# Having Lots Of Calculus III Problems

• Nov 27th 2006, 07:09 AM
amanda1410
Having Lots Of Calculus III Problems
My brain has gone dead, got a few days to do the following questions:

http://img.photobucket.com/albums/v1...cer/maths4.jpg
http://img.photobucket.com/albums/v1...cer/maths3.jpg
http://img.photobucket.com/albums/v1...cer/maths2.jpg
http://img.photobucket.com/albums/v1...cer/maths1.jpg

would appreciate any help with any of the above question and methods

thank you
• Nov 27th 2006, 08:03 AM
CaptainBlack
Quote:

Originally Posted by amanda1410
My brain has gone dead, got a few days to do the following questions:

would appreciate any help with any of the above question and methods

thank you

Q4a. Let:

$\displaystyle f(x)=x^3-2x^2+x-3$

then $\displaystyle f(2)=-1$ and $\displaystyle f(3)=9$. Also as $\displaystyle f(x)$ is continuous by the intermediate value theorem it takes all values between $\displaystyle f(2)$ and $\displaystyle f(3)$ between $\displaystyle x=2$ and $\displaystyle x=3$, but as $\displaystyle f(x)$ changes sign in this interval one of these values is $\displaystyle 0$. Hence we conclude that $\displaystyle f(x)$ has a root in $\displaystyle (2,3)$.

RonL
• Nov 27th 2006, 08:07 AM
amanda1410
cheers for that, appreciate all the help possbile with the rest, at uni pullin my hair out trying to do this and my electronics at the same time
• Nov 27th 2006, 09:02 AM
ThePerfectHacker
First I would like to mention that $\displaystyle f''_{xy}$ and $\displaystyle f''_{yx}$ are the same! Because the function is continous on some open disk.
(But since you are in mechanical engineering you probably do not care about that).

$\displaystyle f(x,y)=x\ln y+e^{xy}+\cos (2x-3y)$
Thus,
$\displaystyle f'_x(x,y)=\ln y+ye^{xy}-2\sin (2x-3y)$
$\displaystyle f'_y(x,y)=\frac{x}{y}+xe^{xy}+3\sin (2x-3y)$

Now take the derivative along y on the second one,
$\displaystyle f''_{yy}(x,y)=-\frac{x}{y^2}+x^2e^{xy}-9\cos (2x-3y)$

And finally,
$\displaystyle f''_{xy}=\frac{1}{y}+e^{xy}+xye^{xy}+6\cos (2x-3y)$
• Nov 27th 2006, 01:03 PM
topsquark
Question 1 a) I presume.

i) $\displaystyle y = (2x - 1)3^{5x+1} - tan(2x)$

First note that $\displaystyle \frac{d}{dx}a^x = ln(a) \cdot a^x$. The rest is an exercise in the chain rule:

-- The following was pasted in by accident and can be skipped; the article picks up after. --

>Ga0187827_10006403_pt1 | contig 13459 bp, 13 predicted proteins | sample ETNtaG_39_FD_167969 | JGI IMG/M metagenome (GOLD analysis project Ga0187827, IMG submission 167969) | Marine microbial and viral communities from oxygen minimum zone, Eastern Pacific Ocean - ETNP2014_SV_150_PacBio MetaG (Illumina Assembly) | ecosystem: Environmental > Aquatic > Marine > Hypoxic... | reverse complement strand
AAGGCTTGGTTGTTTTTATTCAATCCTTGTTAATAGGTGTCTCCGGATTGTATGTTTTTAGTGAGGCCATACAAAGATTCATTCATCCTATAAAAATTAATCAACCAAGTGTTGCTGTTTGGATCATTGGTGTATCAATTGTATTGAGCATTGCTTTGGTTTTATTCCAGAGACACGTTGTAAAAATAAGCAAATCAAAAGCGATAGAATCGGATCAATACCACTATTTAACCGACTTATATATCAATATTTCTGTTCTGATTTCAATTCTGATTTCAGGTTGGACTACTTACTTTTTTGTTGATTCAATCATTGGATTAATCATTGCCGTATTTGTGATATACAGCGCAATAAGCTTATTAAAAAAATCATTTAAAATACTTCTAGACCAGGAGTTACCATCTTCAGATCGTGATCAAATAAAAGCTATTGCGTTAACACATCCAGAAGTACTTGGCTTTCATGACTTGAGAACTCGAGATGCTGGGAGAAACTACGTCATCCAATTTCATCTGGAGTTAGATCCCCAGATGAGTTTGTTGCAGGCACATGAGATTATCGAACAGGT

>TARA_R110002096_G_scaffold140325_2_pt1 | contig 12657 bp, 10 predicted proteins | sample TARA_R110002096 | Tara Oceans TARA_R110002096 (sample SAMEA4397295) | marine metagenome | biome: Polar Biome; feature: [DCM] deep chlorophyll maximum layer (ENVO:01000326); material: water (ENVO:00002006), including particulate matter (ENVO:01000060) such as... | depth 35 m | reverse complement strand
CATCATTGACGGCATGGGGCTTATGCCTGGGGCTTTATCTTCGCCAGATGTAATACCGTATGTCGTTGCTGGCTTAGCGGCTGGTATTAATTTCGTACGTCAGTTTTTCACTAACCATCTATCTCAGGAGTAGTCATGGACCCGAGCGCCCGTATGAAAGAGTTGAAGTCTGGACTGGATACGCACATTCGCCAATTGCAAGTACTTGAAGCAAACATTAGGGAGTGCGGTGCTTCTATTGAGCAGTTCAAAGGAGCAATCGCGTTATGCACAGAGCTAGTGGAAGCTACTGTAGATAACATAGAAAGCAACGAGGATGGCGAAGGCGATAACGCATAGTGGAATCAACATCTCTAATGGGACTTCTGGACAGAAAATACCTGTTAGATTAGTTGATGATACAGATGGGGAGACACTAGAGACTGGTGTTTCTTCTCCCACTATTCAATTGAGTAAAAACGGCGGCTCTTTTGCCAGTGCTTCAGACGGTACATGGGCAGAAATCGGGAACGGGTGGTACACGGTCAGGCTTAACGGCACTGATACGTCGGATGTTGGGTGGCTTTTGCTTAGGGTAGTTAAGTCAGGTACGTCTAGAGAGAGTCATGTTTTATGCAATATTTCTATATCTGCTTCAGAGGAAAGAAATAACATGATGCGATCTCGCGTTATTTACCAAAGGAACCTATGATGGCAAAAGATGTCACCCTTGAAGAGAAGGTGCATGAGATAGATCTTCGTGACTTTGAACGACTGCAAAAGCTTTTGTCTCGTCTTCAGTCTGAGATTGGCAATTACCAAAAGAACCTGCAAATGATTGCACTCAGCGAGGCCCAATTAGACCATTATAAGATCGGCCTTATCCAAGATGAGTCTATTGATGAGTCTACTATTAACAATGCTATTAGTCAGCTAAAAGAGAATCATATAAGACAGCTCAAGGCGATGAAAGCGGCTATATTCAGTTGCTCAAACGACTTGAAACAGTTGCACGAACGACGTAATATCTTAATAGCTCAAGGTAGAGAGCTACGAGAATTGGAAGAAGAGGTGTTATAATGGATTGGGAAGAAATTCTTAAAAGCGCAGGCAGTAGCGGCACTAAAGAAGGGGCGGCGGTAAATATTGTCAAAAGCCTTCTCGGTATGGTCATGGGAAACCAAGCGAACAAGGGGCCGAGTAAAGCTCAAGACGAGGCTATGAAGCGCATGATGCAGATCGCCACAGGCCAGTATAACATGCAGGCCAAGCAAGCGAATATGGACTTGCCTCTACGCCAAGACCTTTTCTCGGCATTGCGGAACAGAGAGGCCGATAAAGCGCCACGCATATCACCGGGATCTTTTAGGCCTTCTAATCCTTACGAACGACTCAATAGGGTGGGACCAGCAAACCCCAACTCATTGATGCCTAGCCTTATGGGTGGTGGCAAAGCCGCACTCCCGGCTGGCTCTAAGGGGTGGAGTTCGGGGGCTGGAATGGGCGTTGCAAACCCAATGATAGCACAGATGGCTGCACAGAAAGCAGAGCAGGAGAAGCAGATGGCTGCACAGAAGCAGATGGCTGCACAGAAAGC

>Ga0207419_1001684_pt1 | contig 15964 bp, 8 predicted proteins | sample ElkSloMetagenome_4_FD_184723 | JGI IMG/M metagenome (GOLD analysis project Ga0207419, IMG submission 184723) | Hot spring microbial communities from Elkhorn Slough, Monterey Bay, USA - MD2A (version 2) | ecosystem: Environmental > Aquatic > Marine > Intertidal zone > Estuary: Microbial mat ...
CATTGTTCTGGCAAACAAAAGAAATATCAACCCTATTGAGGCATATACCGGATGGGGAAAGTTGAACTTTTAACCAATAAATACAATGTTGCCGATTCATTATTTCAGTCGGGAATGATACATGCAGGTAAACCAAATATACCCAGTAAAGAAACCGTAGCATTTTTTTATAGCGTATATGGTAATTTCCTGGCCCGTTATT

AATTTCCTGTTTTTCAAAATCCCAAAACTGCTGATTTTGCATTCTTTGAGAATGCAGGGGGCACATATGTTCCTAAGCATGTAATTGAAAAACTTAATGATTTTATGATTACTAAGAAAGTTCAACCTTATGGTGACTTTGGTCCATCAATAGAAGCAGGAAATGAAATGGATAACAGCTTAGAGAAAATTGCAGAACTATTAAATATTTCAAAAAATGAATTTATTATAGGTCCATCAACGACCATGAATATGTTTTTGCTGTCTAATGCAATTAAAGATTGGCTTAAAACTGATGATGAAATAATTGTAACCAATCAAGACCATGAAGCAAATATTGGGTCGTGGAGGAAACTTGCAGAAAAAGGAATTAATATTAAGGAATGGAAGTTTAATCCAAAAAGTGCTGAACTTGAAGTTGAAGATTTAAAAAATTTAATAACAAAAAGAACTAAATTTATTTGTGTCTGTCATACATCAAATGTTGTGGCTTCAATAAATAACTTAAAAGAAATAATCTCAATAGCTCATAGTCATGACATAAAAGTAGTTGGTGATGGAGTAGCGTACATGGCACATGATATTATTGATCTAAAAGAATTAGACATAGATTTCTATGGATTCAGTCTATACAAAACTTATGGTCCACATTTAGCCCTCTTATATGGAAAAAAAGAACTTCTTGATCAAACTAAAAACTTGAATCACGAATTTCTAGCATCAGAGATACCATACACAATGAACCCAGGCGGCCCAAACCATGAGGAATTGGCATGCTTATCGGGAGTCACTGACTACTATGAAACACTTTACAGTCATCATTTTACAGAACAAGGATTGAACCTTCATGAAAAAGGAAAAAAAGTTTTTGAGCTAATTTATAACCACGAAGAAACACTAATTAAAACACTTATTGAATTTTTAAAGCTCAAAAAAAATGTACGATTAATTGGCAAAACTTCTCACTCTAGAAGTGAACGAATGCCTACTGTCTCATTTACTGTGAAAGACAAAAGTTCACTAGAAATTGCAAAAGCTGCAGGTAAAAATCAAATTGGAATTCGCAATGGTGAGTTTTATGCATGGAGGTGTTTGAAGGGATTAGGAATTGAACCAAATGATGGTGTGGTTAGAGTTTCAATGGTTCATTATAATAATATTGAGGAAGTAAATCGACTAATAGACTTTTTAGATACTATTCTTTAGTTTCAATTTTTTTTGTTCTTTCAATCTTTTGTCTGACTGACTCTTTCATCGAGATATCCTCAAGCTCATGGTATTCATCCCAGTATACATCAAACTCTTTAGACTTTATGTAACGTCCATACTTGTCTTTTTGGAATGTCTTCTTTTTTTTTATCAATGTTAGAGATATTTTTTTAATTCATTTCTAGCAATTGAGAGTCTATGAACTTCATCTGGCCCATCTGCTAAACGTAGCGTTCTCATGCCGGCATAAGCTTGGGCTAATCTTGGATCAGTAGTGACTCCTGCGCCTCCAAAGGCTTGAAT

So
$\displaystyle y' = 2 \cdot 3^{5x+1} + (2x - 1) \cdot ln(3) \cdot 3^{5x+1} \cdot 5 - sec^2(2x) \cdot 2$

$\displaystyle y' = [ 2 + 5(2x - 1)ln(3) ] 3^{5x+1} - 2 sec^2(2x)$

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ii) $\displaystyle y = ln \left ( 2x + e^{2x} \right ) + sin( \pi x)$

$\displaystyle y' = \frac{1}{2x + e^{2x}} \cdot (2 + e^{2x} \cdot 2 ) + cos( \pi x) \cdot \pi$

$\displaystyle y' = \frac{2(1 + e^{2x})}{2x + e^{2x}} + \pi cos( \pi x)$

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iii) $\displaystyle y = x + cos^{-1}(y)$

First, this needs to be done by implicit differentiation.
Second: $\displaystyle \frac{d}{dx}cos^{-1}(x) = - \frac{1}{\sqrt{1-x^2}}$.

So:
$\displaystyle y' = 1 + -\frac{1}{\sqrt{1-y^2}} \cdot y'$

$\displaystyle y' + \frac{1}{\sqrt{1-y^2}} \cdot y' = 1$

$\displaystyle y' \left ( 1 + \frac{1}{\sqrt{1-y^2}} \right ) = 1$

$\displaystyle y' = \frac{1}{1 + \frac{1}{\sqrt{1-y^2}}}$

This needs to be neated up a bit:
$\displaystyle y' = \frac{1}{1 + \frac{1}{\sqrt{1-y^2}}} \cdot \frac{\sqrt{1-y^2}}{\sqrt{1-y^2}}$

$\displaystyle y' = \frac{\sqrt{1-y^2}}{\sqrt{1-y^2} + 1}$

$\displaystyle y' = \frac{\sqrt{1-y^2}}{\sqrt{1-y^2} + 1} \cdot \frac{\sqrt{1-y^2} - 1}{\sqrt{1-y^2} - 1}$

$\displaystyle y' = \frac{(\sqrt{1-y^2})(\sqrt{1-y^2} - 1)}{1 - y^2 - 1}$

$\displaystyle y' = -\frac{1 - y^2 - \sqrt{1-y^2}}{y^2}$

I'll leave it like this. :)

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iv) Ah, a practically straightforward problem!
$\displaystyle y = \frac{\sqrt{2x+1}}{x}$

Using the quotient rule:
$\displaystyle y' = \frac{\left ( \frac{1}{2} \frac{1}{\sqrt{2x+1}} \cdot 2 \right ) x - \sqrt{2x+1} \cdot 1}{x^2}$

$\displaystyle y' = \frac{\left ( \frac{1}{\sqrt{2x+1}} \right ) x - \sqrt{2x+1}}{x^2}$

$\displaystyle y' = \frac{\left ( \frac{1}{\sqrt{2x+1}} \right ) x - \sqrt{2x+1}}{x^2} \cdot \frac{\sqrt{2x+1}}{\sqrt{2x+1}}$

$\displaystyle y' = \frac{x - (2x+1)}{x^2 \sqrt{2x+1}}$

$\displaystyle y' = \frac{-x - 1}{x^2 \sqrt{2x+1}} \cdot \frac{\sqrt{2x+1}}{\sqrt{2x+1}}$

$\displaystyle y' = -\frac{(x+1)\sqrt{2x+1}}{x^2 (2x+1)}$

-Dan